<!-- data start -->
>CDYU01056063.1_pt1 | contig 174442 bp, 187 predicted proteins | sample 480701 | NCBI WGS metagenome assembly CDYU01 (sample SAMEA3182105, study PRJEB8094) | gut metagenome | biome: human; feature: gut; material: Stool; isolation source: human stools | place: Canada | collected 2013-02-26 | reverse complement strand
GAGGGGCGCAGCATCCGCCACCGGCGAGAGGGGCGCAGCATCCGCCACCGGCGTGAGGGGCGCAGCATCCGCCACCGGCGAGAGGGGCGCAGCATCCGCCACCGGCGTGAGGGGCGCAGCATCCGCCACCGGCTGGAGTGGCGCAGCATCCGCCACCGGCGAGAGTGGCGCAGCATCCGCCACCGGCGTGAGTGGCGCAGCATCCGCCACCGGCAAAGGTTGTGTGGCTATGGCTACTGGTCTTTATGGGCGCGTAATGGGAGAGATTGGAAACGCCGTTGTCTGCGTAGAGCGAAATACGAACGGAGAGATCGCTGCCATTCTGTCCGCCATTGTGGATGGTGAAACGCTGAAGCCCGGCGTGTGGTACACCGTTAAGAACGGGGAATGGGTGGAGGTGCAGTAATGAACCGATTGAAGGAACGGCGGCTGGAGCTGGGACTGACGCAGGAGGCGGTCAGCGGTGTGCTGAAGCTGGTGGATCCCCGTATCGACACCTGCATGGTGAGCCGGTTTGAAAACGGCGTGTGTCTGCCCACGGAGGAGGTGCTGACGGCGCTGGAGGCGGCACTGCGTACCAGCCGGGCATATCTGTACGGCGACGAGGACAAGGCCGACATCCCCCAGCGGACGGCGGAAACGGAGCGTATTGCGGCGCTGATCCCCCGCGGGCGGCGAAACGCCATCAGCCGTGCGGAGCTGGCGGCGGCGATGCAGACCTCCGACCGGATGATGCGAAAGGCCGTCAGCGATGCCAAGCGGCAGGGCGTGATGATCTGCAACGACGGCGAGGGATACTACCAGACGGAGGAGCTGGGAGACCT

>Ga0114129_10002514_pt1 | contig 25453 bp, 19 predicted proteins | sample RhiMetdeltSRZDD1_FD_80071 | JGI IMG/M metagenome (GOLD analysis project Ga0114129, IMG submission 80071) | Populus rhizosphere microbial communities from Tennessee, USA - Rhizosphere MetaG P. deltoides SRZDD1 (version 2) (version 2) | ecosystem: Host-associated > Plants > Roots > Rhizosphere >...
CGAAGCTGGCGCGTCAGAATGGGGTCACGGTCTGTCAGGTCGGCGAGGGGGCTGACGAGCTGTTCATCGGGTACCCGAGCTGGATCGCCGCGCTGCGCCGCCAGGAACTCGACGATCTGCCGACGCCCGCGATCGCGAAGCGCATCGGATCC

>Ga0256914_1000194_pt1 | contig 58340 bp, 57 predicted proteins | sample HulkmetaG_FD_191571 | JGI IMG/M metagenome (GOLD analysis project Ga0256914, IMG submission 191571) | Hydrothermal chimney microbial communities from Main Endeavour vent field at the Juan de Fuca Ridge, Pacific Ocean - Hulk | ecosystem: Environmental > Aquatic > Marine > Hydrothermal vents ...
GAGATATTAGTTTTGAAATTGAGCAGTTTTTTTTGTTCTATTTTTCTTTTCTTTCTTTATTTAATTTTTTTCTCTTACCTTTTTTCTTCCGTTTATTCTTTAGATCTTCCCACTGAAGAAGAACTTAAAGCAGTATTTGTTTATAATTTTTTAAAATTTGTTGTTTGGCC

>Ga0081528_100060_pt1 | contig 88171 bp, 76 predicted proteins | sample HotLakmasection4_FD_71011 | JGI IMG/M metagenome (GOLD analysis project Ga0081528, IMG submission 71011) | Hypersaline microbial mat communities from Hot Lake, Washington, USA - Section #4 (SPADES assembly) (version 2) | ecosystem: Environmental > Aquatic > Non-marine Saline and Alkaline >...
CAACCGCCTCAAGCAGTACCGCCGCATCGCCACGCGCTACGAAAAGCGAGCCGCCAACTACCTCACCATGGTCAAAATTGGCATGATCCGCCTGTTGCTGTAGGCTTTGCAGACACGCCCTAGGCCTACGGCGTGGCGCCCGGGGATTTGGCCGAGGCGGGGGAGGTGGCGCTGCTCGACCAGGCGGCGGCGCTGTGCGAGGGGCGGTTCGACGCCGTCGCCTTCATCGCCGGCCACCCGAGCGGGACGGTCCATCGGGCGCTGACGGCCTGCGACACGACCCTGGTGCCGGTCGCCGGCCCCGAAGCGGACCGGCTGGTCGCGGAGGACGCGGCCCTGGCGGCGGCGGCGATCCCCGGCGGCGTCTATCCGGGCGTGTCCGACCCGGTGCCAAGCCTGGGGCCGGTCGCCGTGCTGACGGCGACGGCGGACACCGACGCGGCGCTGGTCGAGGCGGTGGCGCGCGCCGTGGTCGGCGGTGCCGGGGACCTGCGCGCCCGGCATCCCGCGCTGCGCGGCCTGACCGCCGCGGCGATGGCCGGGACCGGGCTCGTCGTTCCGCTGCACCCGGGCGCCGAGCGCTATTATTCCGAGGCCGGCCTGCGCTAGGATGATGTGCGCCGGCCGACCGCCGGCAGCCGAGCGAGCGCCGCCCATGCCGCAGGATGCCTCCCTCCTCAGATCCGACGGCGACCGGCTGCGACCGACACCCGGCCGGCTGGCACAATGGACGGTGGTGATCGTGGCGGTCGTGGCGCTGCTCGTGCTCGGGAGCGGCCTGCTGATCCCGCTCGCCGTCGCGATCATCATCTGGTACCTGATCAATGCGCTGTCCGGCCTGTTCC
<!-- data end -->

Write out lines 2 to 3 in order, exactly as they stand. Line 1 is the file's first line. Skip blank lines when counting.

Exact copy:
GAGGGGCGCAGCATCCGCCACCGGCGAGAGGGGCGCAGCATCCGCCACCGGCGTGAGGGGCGCAGCATCCGCCACCGGCGAGAGGGGCGCAGCATCCGCCACCGGCGTGAGGGGCGCAGCATCCGCCACCGGCTGGAGTGGCGCAGCATCCGCCACCGGCGAGAGTGGCGCAGCATCCGCCACCGGCGTGAGTGGCGCAGCATCCGCCACCGGCAAAGGTTGTGTGGCTATGGCTACTGGTCTTTATGGGCGCGTAATGGGAGAGATTGGAAACGCCGTTGTCTGCGTAGAGCGAAATACGAACGGAGAGATCGCTGCCATTCTGTCCGCCATTGTGGATGGTGAAACGCTGAAGCCCGGCGTGTGGTACACCGTTAAGAACGGGGAATGGGTGGAGGTGCAGTAATGAACCGATTGAAGGAACGGCGGCTGGAGCTGGGACTGACGCAGGAGGCGGTCAGCGGTGTGCTGAAGCTGGTGGATCCCCGTATCGACACCTGCATGGTGAGCCGGTTTGAAAACGGCGTGTGTCTGCCCACGGAGGAGGTGCTGACGGCGCTGGAGGCGGCACTGCGTACCAGCCGGGCATATCTGTACGGCGACGAGGACAAGGCCGACATCCCCCAGCGGACGGCGGAAACGGAGCGTATTGCGGCGCTGATCCCCCGCGGGCGGCGAAACGCCATCAGCCGTGCGGAGCTGGCGGCGGCGATGCAGACCTCCGACCGGATGATGCGAAAGGCCGTCAGCGATGCCAAGCGGCAGGGCGTGATGATCTGCAACGACGGCGAGGGATACTACCAGACGGAGGAGCTGGGAGACCT

>Ga0114129_10002514_pt1 | contig 25453 bp, 19 predicted proteins | sample RhiMetdeltSRZDD1_FD_80071 | JGI IMG/M metagenome (GOLD analysis project Ga0114129, IMG submission 80071) | Populus rhizosphere microbial communities from Tennessee, USA - Rhizosphere MetaG P. deltoides SRZDD1 (version 2) (version 2) | ecosystem: Host-associated > Plants > Roots > Rhizosphere >...